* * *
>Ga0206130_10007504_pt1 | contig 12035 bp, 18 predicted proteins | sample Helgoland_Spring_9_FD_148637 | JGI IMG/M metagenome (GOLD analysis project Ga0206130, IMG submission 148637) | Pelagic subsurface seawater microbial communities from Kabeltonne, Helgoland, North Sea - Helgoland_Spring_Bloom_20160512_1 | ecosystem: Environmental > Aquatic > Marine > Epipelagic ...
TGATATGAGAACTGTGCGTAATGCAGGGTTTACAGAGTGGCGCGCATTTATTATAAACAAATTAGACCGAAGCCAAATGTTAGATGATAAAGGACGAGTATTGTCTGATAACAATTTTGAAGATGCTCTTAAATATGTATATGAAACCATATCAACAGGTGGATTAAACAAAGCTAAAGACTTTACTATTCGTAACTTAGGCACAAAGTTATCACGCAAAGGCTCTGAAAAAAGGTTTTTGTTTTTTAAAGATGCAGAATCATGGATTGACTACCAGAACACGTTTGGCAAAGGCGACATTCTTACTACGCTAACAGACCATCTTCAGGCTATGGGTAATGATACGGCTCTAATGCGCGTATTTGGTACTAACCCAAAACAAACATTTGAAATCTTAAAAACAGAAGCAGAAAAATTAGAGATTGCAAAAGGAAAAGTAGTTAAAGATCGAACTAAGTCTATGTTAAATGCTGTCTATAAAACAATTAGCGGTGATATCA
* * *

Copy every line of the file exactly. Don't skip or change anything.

>Ga0206130_10007504_pt1 | contig 12035 bp, 18 predicted proteins | sample Helgoland_Spring_9_FD_148637 | JGI IMG/M metagenome (GOLD analysis project Ga0206130, IMG submission 148637) | Pelagic subsurface seawater microbial communities from Kabeltonne, Helgoland, North Sea - Helgoland_Spring_Bloom_20160512_1 | ecosystem: Environmental > Aquatic > Marine > Epipelagic ...
TGATATGAGAACTGTGCGTAATGCAGGGTTTACAGAGTGGCGCGCATTTATTATAAACAAATTAGACCGAAGCCAAATGTTAGATGATAAAGGACGAGTATTGTCTGATAACAATTTTGAAGATGCTCTTAAATATGTATATGAAACCATATCAACAGGTGGATTAAACAAAGCTAAAGACTTTACTATTCGTAACTTAGGCACAAAGTTATCACGCAAAGGCTCTGAAAAAAGGTTTTTGTTTTTTAAAGATGCAGAATCATGGATTGACTACCAGAACACGTTTGGCAAAGGCGACATTCTTACTACGCTAACAGACCATCTTCAGGCTATGGGTAATGATACGGCTCTAATGCGCGTATTTGGTACTAACCCAAAACAAACATTTGAAATCTTAAAAACAGAAGCAGAAAAATTAGAGATTGCAAAAGGAAAAGTAGTTAAAGATCGAACTAAGTCTATGTTAAATGCTGTCTATAAAACAATTAGCGGTGATATCA